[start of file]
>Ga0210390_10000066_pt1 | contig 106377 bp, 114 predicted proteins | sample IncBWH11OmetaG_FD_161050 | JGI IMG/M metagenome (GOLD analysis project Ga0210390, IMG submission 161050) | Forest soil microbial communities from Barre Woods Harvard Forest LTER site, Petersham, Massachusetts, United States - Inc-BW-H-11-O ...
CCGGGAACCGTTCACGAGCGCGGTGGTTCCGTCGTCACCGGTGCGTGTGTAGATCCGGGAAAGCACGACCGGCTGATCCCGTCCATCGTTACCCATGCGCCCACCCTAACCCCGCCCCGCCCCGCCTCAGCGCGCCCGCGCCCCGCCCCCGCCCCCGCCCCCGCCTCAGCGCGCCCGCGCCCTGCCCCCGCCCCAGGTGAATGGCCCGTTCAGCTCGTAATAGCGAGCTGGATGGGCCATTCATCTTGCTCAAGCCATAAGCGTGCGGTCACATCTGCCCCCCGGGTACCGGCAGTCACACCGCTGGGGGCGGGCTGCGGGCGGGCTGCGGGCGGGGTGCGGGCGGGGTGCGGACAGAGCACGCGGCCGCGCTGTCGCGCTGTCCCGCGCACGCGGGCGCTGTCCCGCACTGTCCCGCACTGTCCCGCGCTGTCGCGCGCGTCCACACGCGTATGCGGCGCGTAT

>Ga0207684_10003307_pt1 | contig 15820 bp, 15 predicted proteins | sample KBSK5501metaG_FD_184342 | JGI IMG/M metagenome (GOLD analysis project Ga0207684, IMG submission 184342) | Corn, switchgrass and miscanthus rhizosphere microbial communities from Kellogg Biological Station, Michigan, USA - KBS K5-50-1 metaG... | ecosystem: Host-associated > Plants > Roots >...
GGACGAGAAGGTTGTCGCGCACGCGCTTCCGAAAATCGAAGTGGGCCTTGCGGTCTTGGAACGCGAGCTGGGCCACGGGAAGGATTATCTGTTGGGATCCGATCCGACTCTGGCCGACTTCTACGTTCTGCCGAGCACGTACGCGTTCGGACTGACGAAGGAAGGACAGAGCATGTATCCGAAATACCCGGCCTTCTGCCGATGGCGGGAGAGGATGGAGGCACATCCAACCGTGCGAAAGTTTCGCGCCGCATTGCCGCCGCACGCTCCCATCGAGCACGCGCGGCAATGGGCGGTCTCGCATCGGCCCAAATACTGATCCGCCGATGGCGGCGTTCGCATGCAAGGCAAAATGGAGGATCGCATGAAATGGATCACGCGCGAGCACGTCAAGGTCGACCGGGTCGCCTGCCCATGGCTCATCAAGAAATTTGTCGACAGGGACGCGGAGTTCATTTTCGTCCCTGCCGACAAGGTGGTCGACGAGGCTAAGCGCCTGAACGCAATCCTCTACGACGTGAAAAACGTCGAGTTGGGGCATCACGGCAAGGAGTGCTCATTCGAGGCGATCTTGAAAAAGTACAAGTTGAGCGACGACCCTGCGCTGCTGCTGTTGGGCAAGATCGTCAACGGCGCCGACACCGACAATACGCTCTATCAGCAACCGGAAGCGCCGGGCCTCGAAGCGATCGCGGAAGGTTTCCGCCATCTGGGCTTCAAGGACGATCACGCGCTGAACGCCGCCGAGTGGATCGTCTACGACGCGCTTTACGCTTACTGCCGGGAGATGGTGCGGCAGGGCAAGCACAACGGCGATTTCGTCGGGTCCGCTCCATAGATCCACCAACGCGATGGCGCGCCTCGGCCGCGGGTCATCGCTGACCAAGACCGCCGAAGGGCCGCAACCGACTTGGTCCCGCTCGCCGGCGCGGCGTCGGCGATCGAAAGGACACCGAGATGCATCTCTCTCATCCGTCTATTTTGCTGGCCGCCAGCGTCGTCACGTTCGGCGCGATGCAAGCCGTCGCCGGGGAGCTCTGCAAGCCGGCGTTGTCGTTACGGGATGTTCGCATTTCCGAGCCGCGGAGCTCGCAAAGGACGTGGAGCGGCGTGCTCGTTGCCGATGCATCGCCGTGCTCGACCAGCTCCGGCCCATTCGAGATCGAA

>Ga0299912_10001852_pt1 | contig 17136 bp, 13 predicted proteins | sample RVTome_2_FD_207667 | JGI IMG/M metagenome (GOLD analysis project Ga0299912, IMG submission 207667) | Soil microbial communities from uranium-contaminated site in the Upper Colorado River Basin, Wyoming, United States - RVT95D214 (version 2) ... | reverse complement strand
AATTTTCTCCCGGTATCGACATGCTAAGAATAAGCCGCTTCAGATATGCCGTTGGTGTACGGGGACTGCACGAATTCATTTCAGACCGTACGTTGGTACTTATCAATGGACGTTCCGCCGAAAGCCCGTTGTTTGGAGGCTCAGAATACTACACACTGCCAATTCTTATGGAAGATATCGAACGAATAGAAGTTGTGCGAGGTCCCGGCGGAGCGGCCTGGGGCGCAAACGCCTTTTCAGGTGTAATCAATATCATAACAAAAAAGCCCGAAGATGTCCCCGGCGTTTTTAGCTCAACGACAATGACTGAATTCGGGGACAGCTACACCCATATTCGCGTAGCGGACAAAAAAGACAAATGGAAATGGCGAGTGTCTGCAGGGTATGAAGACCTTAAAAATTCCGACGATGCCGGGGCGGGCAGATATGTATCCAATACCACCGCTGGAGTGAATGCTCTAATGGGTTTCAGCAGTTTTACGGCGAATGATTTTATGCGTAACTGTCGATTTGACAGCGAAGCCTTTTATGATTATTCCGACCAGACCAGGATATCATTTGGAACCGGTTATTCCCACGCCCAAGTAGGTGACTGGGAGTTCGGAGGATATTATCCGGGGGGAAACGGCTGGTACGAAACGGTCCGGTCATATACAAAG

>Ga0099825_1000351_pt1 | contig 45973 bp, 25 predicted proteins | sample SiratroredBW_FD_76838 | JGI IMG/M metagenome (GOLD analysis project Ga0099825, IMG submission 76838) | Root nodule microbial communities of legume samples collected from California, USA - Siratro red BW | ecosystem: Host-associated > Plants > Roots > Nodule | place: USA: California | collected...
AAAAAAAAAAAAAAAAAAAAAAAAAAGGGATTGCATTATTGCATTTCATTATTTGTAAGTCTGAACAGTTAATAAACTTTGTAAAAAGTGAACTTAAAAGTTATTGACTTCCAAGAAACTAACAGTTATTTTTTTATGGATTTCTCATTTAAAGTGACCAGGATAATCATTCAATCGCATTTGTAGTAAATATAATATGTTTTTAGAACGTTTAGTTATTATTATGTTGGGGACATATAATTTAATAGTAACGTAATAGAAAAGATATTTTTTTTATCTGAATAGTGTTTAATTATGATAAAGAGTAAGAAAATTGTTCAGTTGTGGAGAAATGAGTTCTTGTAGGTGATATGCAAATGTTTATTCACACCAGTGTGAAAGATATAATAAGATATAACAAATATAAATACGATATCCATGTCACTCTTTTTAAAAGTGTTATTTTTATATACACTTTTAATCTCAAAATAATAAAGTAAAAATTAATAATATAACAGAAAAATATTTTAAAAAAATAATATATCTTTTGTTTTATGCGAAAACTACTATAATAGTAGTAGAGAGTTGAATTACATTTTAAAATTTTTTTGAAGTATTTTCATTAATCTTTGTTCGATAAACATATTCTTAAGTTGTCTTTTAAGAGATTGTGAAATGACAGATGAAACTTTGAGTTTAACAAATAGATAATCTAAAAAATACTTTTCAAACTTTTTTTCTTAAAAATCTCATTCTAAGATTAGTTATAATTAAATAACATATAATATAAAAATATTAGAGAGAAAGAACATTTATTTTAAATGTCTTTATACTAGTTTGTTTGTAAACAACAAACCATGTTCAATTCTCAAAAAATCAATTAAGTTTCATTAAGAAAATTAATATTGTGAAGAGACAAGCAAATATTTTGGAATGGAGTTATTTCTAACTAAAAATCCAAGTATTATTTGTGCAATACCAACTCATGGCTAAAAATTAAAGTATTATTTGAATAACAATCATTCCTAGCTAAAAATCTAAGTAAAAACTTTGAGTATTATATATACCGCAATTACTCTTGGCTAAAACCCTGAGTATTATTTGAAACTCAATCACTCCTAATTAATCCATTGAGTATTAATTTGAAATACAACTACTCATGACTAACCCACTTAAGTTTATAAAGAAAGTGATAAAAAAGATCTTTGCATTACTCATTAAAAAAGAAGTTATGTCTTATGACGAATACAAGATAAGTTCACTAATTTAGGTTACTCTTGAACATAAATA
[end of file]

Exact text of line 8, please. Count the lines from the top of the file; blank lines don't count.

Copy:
AAAAAAAAAAAAAAAAAAAAAAAAAAGGGATTGCATTATTGCATTTCATTATTTGTAAGTCTGAACAGTTAATAAACTTTGTAAAAAGTGAACTTAAAAGTTATTGACTTCCAAGAAACTAACAGTTATTTTTTTATGGATTTCTCATTTAAAGTGACCAGGATAATCATTCAATCGCATTTGTAGTAAATATAATATGTTTTTAGAACGTTTAGTTATTATTATGTTGGGGACATATAATTTAATAGTAACGTAATAGAAAAGATATTTTTTTTATCTGAATAGTGTTTAATTATGATAAAGAGTAAGAAAATTGTTCAGTTGTGGAGAAATGAGTTCTTGTAGGTGATATGCAAATGTTTATTCACACCAGTGTGAAAGATATAATAAGATATAACAAATATAAATACGATATCCATGTCACTCTTTTTAAAAGTGTTATTTTTATATACACTTTTAATCTCAAAATAATAAAGTAAAAATTAATAATATAACAGAAAAATATTTTAAAAAAATAATATATCTTTTGTTTTATGCGAAAACTACTATAATAGTAGTAGAGAGTTGAATTACATTTTAAAATTTTTTTGAAGTATTTTCATTAATCTTTGTTCGATAAACATATTCTTAAGTTGTCTTTTAAGAGATTGTGAAATGACAGATGAAACTTTGAGTTTAACAAATAGATAATCTAAAAAATACTTTTCAAACTTTTTTTCTTAAAAATCTCATTCTAAGATTAGTTATAATTAAATAACATATAATATAAAAATATTAGAGAGAAAGAACATTTATTTTAAATGTCTTTATACTAGTTTGTTTGTAAACAACAAACCATGTTCAATTCTCAAAAAATCAATTAAGTTTCATTAAGAAAATTAATATTGTGAAGAGACAAGCAAATATTTTGGAATGGAGTTATTTCTAACTAAAAATCCAAGTATTATTTGTGCAATACCAACTCATGGCTAAAAATTAAAGTATTATTTGAATAACAATCATTCCTAGCTAAAAATCTAAGTAAAAACTTTGAGTATTATATATACCGCAATTACTCTTGGCTAAAACCCTGAGTATTATTTGAAACTCAATCACTCCTAATTAATCCATTGAGTATTAATTTGAAATACAACTACTCATGACTAACCCACTTAAGTTTATAAAGAAAGTGATAAAAAAGATCTTTGCATTACTCATTAAAAAAGAAGTTATGTCTTATGACGAATACAAGATAAGTTCACTAATTTAGGTTACTCTTGAACATAAATA